Accor's research suggests soft trends and AI will help make attendees happy, healthy, and productive while maximizing value for clients.
A report published by Accor, in partnership with Globetrender, looks at trends in the events industry driven by the necessity to adapt and cater to changing workforce demographics. Trends include soft trends like promoting health and wellness, selling belonging, taking advantage of engaging environments, the push to create sustainable events, as well as embracing new technologies.
Promoting Health and Wellness
The report titled Meeting Expectations: The Future of Meetings & Events highlights the focus on nurturing the overall wellness of event participants. “Work hard, play hard” is giving way to “softer productivity,” a healthier balance of life and productivity. Increasingly, attendees don’t look forward to long days filled with presentations, followed by hitting the hotel bar.
As a result, event planners should consider certain motivators, including the adjustment of typical event menus. A planner survey showed that 36% wanted to see less meat on menus, with 38% requesting more vegan options. Striking down the emphasis on serving alcohol and more inclusive food offerings is also top of mind.
Gen Z now entering into the events industry workforce is primarily driving this trend. “A younger generation is going into the workforce, and their understanding of wellness and wellbeing is strong. This is fuelling the conversation,” said Accor’s Senior Vice President of Well-Being, Emlyn Brown. According to the report, members of Gen Z drink 20% less than millennials, who drink less than Baby Boomers and Gen X.
Other health and wellness factors include creating space at an event for attendees to relax and recuperate. Experiences geared towards physical activity and prioritizing healthy sleep habits are popular.
The Power of Belonging
The meetings and events industry had to come to terms with the use of video conferencing during the pandemic, but 80% of survey respondents said they would be opposed to utilizing the technology to close deals in 2024. Not only are in-person meetings more lucrative than remote or hybrid formats, but they are far more valuable for connecting with peers and networking.
The report also advises planners to take different communities within generational demographics into consideration – don’t assume it’s a one-size-fits-all solution from any one group. However, understanding and engaging with online communities creates the opportunity to convert them to in-person events, according to Mark Adams, global tech and innovation entrepreneur.
Gone are the days of slogging through lengthy sessions, resulting in glassy-eyed audiences and information slipping through the cracks. Planners see the benefit of leveraging reimagined interiors that drive interpersonal connections and curated activations.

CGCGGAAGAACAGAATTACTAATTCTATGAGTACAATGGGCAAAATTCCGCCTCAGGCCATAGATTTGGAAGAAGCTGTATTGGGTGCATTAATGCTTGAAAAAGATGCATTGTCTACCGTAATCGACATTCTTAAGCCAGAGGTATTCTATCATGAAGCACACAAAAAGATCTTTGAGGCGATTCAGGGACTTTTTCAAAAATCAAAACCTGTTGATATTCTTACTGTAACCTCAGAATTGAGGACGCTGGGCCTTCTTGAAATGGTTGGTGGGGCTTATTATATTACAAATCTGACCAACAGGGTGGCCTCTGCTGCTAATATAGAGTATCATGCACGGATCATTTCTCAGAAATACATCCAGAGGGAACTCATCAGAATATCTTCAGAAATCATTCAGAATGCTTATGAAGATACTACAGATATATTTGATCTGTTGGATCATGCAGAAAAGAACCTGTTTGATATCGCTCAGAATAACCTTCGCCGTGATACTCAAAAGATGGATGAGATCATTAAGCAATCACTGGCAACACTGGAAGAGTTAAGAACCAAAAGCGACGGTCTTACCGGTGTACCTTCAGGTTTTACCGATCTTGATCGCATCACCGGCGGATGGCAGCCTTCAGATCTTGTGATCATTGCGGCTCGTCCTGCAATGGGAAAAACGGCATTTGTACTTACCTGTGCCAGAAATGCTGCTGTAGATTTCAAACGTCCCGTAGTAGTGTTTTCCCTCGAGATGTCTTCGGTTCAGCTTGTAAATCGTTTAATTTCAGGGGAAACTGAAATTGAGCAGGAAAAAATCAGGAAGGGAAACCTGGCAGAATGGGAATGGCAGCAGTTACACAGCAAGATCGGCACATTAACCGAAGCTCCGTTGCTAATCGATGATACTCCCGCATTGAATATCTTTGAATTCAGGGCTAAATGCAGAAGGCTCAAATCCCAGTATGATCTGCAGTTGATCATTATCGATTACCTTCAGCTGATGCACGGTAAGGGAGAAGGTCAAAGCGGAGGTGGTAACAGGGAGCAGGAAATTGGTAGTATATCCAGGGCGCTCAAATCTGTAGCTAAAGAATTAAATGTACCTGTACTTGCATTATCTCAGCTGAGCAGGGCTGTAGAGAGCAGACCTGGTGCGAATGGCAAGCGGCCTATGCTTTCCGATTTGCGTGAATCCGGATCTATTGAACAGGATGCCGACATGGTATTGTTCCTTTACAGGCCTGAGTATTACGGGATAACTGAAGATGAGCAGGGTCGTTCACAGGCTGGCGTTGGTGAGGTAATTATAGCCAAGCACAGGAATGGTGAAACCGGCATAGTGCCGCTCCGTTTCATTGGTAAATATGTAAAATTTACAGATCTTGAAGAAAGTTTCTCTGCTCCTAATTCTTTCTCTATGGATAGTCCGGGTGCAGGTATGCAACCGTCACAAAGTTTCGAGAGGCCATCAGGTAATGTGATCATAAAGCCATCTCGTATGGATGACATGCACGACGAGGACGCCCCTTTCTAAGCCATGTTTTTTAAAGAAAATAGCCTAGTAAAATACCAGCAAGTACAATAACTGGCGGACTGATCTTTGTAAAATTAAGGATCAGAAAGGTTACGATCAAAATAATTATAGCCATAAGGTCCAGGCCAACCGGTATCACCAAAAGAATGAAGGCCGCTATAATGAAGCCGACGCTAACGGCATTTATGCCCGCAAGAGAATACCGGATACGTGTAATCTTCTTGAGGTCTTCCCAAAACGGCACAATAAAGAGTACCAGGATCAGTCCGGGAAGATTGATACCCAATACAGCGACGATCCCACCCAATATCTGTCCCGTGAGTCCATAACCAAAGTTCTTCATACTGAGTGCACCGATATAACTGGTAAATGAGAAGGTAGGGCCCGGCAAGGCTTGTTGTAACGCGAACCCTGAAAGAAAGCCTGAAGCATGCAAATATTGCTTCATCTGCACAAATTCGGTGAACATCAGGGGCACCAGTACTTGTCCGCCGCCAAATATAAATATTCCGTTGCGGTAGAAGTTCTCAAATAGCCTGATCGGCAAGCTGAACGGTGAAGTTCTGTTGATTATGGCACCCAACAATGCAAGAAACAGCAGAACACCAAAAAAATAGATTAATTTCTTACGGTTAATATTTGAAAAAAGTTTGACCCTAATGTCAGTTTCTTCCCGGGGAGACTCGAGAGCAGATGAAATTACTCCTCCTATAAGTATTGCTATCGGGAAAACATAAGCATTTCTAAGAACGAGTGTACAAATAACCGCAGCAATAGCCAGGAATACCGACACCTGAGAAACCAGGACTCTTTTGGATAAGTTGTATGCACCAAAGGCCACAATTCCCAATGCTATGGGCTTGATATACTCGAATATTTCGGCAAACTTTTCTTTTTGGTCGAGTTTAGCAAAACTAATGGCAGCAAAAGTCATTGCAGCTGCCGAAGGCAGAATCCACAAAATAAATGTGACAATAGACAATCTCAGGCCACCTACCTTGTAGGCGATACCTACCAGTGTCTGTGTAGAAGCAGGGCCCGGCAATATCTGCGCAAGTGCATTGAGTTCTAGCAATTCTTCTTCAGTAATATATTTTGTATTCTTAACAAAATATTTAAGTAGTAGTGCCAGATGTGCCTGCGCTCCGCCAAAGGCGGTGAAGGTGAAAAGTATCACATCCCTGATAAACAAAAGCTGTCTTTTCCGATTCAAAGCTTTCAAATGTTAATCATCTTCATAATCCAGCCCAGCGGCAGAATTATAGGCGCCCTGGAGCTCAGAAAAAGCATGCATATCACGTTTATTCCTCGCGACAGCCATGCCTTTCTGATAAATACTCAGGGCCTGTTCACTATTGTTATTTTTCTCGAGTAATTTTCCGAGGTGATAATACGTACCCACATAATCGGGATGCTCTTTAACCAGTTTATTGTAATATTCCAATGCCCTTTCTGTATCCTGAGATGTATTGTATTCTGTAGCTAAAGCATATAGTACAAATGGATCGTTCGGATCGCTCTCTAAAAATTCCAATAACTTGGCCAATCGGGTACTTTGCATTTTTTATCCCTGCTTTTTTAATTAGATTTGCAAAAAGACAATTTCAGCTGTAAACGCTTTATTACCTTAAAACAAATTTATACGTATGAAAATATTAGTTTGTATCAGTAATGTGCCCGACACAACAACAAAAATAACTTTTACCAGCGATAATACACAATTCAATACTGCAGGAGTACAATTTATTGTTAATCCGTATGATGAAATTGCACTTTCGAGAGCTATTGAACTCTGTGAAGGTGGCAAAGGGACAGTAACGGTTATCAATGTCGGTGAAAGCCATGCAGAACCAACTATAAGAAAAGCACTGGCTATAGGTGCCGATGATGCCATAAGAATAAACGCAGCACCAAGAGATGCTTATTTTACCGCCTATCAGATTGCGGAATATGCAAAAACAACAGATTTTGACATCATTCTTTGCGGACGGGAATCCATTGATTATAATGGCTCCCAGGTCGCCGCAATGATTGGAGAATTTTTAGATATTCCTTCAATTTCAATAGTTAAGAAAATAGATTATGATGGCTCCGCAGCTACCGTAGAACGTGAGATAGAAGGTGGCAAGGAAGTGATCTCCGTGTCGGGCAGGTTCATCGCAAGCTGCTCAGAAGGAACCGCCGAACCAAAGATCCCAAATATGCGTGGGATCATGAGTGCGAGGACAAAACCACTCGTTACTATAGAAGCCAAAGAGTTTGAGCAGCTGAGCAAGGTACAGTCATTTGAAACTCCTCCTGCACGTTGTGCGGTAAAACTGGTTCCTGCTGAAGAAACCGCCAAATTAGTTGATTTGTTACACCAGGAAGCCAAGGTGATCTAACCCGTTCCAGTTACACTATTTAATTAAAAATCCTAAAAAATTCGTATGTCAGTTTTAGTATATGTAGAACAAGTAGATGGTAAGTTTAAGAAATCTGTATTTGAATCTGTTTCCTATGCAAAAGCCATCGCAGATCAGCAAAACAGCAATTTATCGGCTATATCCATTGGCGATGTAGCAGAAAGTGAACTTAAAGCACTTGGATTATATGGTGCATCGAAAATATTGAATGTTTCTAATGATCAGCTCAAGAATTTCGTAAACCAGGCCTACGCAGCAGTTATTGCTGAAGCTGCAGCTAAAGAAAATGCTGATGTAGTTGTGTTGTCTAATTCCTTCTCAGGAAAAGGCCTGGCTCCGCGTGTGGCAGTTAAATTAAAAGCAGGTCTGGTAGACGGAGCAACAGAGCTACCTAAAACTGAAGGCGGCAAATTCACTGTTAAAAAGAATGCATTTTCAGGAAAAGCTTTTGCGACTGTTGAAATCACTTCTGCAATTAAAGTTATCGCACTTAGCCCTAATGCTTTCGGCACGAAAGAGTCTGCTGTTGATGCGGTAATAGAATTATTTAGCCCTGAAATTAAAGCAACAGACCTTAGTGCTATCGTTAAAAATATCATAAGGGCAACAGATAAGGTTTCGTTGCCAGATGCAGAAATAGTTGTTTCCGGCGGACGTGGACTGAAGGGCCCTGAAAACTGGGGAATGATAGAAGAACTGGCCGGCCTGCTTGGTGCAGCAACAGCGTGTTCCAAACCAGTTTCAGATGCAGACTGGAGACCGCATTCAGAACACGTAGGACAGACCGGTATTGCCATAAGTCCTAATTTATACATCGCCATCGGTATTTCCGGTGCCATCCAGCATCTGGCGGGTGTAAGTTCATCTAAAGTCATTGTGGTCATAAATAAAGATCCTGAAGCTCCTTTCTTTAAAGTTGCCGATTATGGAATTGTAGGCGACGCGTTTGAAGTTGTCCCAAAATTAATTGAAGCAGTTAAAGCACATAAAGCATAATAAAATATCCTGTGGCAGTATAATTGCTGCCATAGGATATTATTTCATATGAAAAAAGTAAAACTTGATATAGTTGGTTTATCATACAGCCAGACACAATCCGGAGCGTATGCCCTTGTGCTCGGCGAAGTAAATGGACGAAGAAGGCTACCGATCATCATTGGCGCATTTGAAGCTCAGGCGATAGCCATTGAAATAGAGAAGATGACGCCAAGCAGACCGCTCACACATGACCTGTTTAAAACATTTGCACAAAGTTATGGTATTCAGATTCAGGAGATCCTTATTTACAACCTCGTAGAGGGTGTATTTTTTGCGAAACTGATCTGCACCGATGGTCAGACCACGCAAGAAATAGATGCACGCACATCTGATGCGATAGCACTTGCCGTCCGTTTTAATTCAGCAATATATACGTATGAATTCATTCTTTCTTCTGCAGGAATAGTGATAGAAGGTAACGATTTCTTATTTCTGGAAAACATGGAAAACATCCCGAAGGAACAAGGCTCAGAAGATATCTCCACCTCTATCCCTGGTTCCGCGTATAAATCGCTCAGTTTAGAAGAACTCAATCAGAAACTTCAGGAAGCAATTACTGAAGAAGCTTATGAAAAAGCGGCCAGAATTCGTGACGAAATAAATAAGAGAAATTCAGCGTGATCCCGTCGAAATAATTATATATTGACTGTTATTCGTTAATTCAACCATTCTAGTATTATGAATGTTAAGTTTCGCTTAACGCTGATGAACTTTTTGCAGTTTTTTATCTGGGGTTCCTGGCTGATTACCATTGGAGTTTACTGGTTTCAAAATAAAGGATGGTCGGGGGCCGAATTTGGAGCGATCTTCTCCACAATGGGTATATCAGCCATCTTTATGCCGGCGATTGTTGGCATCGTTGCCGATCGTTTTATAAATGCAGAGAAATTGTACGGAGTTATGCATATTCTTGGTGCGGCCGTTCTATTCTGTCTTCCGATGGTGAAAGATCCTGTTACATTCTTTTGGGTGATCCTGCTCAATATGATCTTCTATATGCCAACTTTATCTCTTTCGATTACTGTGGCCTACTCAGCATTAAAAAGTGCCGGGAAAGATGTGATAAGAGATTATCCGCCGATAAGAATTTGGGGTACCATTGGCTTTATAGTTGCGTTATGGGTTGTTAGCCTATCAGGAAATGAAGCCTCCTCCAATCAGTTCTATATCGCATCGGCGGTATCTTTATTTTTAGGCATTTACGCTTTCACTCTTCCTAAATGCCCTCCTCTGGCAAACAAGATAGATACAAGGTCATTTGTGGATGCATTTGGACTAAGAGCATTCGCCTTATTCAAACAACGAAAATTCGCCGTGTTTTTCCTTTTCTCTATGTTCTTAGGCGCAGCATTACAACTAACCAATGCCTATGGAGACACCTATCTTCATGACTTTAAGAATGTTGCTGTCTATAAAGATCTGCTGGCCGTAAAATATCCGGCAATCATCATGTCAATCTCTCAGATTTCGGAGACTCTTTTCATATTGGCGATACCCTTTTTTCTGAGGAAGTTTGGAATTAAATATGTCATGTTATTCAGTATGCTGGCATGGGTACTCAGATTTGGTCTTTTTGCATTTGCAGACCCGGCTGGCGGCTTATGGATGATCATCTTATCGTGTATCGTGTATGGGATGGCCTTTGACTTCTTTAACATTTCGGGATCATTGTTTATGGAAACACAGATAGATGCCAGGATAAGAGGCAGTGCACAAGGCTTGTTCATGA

“The customer of tomorrow is looking for an experience-led but also purpose-driven brand, a brand that cares about the needs of the individual and the community,” said Kishan Chandnani, Accor’s global senior vice president of Premium Brands. According to research by Montreal-based creative studio C2, 71% of attendees expect some level of personalization during an event. Additionally, a lack of personalization would taint their view of an event for 76% of attendees.
C2 has created radically designed physical event environments intended to use metaphor as a means of exploring different topics. These intentional design elements offer an effective method of sparking conversations and creating networking opportunities.
Sustainability is now more frequently seen as an imperative. An Ipsos report found that 81% of European and 74% of American travelers will avoid activities that aren’t socially responsible. Additionally, 77% and 68% said they would actively seek accommodation with a hotel that had a green certificate.
Attendees demand a reduction of carbon emissions and more efficient and sustainable events. Clients are asking kitchens to help meet waste reduction goals, according to Valerie de Robillard, senior vice president environment at Accor. Also, having less meat on event menus brings health as well as environmental benefits. “If you look at the carbon footprint of a beef meal in France, it’s 14 times more carbon intensive than a vegetarian meal,” said Robillard.
Embracing New Technologies (Yes, AI)
But it’s not all about soft trends. Many, if not all, conversations focused on technology have included talk of AI and its imagination-grabbing possibilities. AI technology is already a powerful resource for planners in many areas, including venue sourcing, event marketing, and reviewing contracts.
“The ability to get so much done so quickly is exhilarating. Learn to vibe with AI tools properly, and you could be one of those whose productivity and creative output outpaces the Luddites,” said James Wallman, CEO of the World Experience Organization. AI’s ability to translate and transcribe allows for efficient repurposing of content and improves accessibility.
The application of VR tech may still be a ways off from being commonplace among attendees. However, planners can now take advantage of technology on a practical level. Hotels such as Accor’s Pullman Bangkok, offer virtual tours using VR gear – allowing event organizers to experience the space first.
Photo credit: Med Mhamdi / Unsplash